Arakawa River, also known as the Ara River, flows for 173 kilometers through Tokyo and Saitama Prefecture. It originates from Mount Kobushi in Saitama and eventually flows into Tokyo Bay. The river has a rich history with attempts to control flooding dating back to the Edo period. After a big flood in 1910, they built a 22-kilometer drainage canal to stop floods. Today, the Arakawa River gives Tokyo most of its city water.

Although the Arakawa River has been extensively modified for flood control, it remains a critical natural habitat and recreational area. It’s the habitat for diverse plants and animals, making it a peaceful place for people to relax and have fun. Nearby, there’s the Arakawa Museum of Aqua, where you can discover the river’s past, how they control floods, and the fauna and flora there.

The Arakawa River at night.
This river flows from Saitama all the way down to Tokyo Bay. Image via Shutterstock

A special place along the Arakawa River is the Arakawa Iwabuchi Seki Green Space, a park built on the river. Here, you can do fun things outside, see beautiful views, and relax by the peaceful water. The park has paths for walking and biking, places to have BBQs, and a large area to see cherry blossoms in the spring.

One of the best things about Arakawa River is the Itabashi Fireworks Festival, which is held yearly. This fantastic event has impressive fireworks like the shakugosun-dama and the stunning “Niagara Falls” fireworks. People can find free spots along the riverbanks to secure a good viewing spot. 

Tama River

Tama River is considered one of the longest rivers that flows through Tokyo, Yamanashi, and Kanagawa Prefectures. It’s 138 kilometers long and covers an area of 1240 square kilometers. It starts in the Yamanashi foothills and ends at Tokyo Bay.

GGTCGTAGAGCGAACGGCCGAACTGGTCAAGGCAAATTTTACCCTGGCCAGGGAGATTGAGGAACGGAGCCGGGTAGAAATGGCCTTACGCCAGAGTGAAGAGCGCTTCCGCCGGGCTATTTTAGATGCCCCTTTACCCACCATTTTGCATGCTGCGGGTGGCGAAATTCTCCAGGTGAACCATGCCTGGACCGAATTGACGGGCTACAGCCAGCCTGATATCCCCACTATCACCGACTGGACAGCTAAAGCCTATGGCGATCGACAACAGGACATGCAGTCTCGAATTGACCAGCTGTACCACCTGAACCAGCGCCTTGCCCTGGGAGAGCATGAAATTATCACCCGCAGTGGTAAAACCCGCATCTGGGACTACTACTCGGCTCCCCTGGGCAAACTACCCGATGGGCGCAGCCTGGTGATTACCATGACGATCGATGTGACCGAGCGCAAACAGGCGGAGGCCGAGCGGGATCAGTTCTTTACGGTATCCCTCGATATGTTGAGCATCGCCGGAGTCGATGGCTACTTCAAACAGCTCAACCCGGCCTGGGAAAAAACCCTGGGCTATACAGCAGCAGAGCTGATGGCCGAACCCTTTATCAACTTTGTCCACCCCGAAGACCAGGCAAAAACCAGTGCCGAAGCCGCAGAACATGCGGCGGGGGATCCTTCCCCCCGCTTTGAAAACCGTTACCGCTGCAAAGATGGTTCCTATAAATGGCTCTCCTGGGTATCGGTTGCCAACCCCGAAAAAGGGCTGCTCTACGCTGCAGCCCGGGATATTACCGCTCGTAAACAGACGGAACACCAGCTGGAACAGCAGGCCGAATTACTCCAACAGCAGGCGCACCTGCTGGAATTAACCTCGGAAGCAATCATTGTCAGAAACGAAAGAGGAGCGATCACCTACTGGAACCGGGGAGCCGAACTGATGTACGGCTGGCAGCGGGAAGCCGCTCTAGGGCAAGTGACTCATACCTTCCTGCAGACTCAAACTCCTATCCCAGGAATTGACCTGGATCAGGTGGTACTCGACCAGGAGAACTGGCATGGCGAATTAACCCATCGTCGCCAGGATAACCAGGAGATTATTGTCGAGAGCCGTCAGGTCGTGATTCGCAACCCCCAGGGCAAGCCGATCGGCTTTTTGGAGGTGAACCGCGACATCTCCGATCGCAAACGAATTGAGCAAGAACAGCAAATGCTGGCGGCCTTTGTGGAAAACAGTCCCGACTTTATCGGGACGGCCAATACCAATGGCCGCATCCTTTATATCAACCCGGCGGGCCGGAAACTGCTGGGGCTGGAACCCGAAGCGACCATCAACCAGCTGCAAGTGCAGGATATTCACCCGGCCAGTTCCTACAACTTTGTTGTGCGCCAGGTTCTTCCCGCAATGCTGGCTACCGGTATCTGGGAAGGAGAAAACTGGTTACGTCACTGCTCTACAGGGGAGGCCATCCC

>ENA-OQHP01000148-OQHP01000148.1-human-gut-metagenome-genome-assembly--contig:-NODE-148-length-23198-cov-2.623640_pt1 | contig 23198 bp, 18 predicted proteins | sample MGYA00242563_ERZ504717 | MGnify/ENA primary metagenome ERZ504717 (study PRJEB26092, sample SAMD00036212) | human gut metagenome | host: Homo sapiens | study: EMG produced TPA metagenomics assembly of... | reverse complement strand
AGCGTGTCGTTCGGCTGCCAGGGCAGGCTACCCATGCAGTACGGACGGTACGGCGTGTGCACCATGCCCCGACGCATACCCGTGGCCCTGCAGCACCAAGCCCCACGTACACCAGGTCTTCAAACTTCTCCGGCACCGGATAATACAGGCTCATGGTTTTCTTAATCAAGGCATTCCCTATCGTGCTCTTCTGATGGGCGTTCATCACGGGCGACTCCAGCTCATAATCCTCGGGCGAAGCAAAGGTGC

People boating down the Tama River.
You can go canoeing in this river! Image via Shutterstock

The river offers lots of green spaces and sports fields along its banks. This makes it a favorite destination for picnics and outdoor fun. You can rent bikes, ride along the flat trail, or have a family picnic in nearby parks. Furthermore, it’s even accessible for people in wheelchairs or strollers. In spring, sakura makes it one of the best spots in the city to enjoy without massive crowds. Moreover, the Tama River is also a great place to watch fireworks in summer.

Edo River

The Edo River starts as a branch of the Tone River in Noda City, Sekiyado district. It flows through areas like Nagareyama and Matsudo before reaching Tokyo Bay. Its nearly 60-kilometer journey marks the borders between Tokyo, Chiba, and Saitama Prefectures. It was part of the Tone River long ago but was changed in 1654 to keep floods away from the capital, Edo (now Tokyo).

Edogawa River on a clear day.
This river is between three different prefectures. Image via Shutterstock

In the past, this river served as a vital route connecting northern and eastern Kanto to Edo. It was a busy waterway transporting goods from cities along the Pacific coast to Edo. And Japanese people also cultivated lotus roots along its banks. While it’s no longer used for transportation, it provides city water for industries and helps drain the crowded Tokyo area.

The Edogawa Fireworks Display is An exciting event by the Edo River. Many people gather by the river yearly to watch beautiful fireworks in the sky. Plus, you can see markers every 250 meters along the river, showing how close you are to Tokyo Bay.

Why is Tokyo a wonderful city on the water?

In conclusion, Tokyo stands out as a beautiful city on the water thanks to its remarkable rivers that play essential roles in daily life. These waterways supply crucial city water, serve as transportation arteries, and offer recreational spaces for urban people. What are your thoughts on Tokyo’s rivers? Leave a comment below and share your experiences!